The key finding that the authors said marks a “meaningful shift” is that the majority of investors were seeing the rent they receive for newly-completed units be less than their mortgage, maintenance fees and property taxes. Put simply, they paid more in expenses each month than the rent they received.
A key reason that real estate is such a good investment is leverage. The vast majority of people buy real estate by taking out a mortgage on the property. If you put down 20% and receive a mortgage for the remaining 80%, you have leveraged your 20% five fold.
Leverage is wonderful in that you own an asset that can appreciate (or depreciate) but you haven’t invested all of your own capital into it.
If an $800,000 condo unit that you put $200,000 down on goes up by 10% in the time you own it, it is worth $880,000. An $80,000 increase means that the $200,000 in equity you had in the property is now $280,000, which is a 40% increase in the money you actually have invested in the property.
Contrast this against how most people invest in the stock market, where they take their $200,000 and buy $200,000 worth of investments. If those investments go up by 10% in the time they are owned, the $200,000 becomes $220,000. Without leverage, the gains (or losses) are simply what they are, with no multiplier.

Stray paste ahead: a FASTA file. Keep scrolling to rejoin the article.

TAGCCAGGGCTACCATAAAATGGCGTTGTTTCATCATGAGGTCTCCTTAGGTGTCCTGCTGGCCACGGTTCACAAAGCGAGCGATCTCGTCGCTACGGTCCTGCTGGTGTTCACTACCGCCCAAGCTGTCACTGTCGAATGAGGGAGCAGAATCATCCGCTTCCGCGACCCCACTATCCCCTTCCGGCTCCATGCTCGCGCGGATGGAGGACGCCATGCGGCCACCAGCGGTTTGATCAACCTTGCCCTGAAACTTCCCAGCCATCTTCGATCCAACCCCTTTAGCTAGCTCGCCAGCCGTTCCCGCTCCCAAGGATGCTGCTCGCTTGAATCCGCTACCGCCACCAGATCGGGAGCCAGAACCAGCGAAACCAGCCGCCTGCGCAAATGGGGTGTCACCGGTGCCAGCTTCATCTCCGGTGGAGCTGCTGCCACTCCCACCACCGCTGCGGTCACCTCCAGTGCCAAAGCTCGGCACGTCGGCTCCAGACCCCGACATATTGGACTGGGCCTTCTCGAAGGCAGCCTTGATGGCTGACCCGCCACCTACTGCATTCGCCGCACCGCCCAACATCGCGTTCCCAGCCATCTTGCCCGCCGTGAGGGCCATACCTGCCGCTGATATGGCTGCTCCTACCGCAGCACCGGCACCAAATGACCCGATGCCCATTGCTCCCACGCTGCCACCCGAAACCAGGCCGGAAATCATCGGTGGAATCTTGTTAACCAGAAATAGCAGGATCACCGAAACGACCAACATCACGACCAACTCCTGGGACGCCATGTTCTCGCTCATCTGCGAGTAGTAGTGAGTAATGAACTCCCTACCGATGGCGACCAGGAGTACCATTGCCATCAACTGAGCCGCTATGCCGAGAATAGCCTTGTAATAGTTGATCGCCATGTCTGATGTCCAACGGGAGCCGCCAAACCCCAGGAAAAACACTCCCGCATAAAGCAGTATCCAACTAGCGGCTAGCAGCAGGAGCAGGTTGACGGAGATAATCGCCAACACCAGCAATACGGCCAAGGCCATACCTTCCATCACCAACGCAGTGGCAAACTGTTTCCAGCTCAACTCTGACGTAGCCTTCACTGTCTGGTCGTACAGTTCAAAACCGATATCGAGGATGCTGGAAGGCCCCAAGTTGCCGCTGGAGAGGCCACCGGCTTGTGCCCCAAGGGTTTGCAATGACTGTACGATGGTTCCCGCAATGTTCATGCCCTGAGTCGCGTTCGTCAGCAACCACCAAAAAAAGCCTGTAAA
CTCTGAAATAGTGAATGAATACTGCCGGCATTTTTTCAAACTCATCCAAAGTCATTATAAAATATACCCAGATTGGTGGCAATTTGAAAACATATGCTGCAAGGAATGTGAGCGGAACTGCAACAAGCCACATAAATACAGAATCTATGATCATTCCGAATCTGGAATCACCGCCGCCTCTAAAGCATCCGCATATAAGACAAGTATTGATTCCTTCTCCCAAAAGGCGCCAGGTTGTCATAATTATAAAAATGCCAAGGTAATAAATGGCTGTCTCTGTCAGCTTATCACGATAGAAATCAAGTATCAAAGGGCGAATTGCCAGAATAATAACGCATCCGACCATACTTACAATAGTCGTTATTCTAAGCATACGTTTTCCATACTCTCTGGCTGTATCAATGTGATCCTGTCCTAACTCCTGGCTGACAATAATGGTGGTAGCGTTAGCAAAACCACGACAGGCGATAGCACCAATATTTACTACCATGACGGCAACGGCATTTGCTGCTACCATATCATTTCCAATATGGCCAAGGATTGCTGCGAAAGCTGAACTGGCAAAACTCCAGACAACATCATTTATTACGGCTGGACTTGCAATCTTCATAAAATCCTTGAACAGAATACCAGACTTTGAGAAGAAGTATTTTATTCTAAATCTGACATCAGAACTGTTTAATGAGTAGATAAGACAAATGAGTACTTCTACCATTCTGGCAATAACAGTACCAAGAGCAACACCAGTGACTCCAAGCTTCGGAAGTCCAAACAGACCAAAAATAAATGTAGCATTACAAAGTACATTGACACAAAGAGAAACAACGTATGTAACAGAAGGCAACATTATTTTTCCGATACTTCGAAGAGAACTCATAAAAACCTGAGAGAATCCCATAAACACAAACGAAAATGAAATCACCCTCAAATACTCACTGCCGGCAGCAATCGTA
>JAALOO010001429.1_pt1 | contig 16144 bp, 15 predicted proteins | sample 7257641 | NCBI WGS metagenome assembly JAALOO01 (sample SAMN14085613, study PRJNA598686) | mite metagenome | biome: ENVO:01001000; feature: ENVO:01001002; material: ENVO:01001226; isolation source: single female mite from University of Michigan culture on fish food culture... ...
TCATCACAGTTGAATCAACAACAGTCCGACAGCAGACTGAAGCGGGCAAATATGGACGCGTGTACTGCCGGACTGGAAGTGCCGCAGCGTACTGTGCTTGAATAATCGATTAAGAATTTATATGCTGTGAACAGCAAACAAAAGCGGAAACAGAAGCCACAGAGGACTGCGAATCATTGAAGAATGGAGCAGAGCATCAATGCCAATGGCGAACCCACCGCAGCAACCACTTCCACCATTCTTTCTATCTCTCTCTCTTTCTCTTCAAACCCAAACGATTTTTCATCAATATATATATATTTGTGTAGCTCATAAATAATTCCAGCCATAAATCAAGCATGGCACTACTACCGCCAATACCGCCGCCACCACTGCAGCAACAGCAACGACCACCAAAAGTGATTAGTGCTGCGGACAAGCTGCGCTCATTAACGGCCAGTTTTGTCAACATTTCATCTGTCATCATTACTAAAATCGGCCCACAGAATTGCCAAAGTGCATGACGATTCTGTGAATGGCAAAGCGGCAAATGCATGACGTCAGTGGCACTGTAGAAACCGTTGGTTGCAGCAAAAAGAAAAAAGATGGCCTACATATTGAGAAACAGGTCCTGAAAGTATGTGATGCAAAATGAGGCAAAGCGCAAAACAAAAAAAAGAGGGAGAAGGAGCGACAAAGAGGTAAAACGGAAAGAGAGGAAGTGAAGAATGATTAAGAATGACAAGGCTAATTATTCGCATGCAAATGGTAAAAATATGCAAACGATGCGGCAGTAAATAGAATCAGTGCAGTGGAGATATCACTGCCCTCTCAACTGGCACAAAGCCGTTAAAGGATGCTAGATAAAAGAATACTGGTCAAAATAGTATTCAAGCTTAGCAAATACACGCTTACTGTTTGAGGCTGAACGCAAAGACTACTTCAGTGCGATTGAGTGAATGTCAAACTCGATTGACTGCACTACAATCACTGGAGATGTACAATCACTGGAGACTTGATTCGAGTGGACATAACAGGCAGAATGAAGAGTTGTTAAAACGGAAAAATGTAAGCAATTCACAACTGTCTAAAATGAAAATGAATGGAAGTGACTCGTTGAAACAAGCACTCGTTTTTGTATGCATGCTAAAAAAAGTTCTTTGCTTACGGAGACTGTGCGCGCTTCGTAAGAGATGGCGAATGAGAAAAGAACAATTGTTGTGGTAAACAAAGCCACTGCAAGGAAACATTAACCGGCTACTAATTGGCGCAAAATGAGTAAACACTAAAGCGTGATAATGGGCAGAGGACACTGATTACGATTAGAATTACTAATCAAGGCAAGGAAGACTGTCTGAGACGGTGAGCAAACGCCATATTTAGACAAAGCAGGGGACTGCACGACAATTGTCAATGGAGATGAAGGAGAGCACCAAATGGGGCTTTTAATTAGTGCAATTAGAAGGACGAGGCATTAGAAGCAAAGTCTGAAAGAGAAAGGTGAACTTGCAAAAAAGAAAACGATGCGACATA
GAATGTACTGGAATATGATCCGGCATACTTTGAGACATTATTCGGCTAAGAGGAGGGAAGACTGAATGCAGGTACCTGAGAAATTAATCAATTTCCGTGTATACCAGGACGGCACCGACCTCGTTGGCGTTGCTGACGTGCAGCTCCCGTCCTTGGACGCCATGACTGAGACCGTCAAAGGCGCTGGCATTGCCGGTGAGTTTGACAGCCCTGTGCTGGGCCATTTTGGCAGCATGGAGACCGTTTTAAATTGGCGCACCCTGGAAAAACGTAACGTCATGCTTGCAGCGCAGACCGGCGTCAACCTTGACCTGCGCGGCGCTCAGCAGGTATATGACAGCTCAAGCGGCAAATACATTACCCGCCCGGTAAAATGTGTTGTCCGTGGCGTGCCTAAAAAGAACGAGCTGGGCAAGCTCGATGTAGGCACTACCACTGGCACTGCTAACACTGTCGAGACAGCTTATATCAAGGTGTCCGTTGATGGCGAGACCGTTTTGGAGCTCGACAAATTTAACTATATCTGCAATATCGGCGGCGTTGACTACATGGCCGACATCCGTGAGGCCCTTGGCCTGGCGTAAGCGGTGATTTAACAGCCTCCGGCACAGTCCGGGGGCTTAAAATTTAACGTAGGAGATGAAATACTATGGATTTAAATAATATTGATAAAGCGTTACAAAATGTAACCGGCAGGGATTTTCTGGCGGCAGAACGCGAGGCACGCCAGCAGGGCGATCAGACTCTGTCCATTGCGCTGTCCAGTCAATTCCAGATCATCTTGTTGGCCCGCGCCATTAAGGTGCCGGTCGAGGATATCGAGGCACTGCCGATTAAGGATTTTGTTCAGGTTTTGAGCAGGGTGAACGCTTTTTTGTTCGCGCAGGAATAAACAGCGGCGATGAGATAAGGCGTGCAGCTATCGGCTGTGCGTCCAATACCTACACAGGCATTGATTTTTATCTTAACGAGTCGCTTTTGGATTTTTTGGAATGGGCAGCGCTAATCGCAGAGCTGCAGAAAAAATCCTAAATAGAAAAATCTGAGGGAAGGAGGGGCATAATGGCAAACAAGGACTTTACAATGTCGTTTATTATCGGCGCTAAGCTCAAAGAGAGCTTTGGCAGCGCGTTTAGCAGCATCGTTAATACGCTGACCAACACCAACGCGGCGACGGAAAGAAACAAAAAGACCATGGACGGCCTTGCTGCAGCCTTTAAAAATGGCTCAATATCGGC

The flip side of leverage in real estate investments is that leverage affects profitability.
If you own that $800,000 condo outright, with no mortgage and therefore no leverage, your costs are the maintenance fees and property tax. It is quite easy for a property to cashflow positively (for you to make money every month) if you have bought it outright and have no mortgage. Rent comes in, the maintenance fees and property taxes come out, and each month you make money.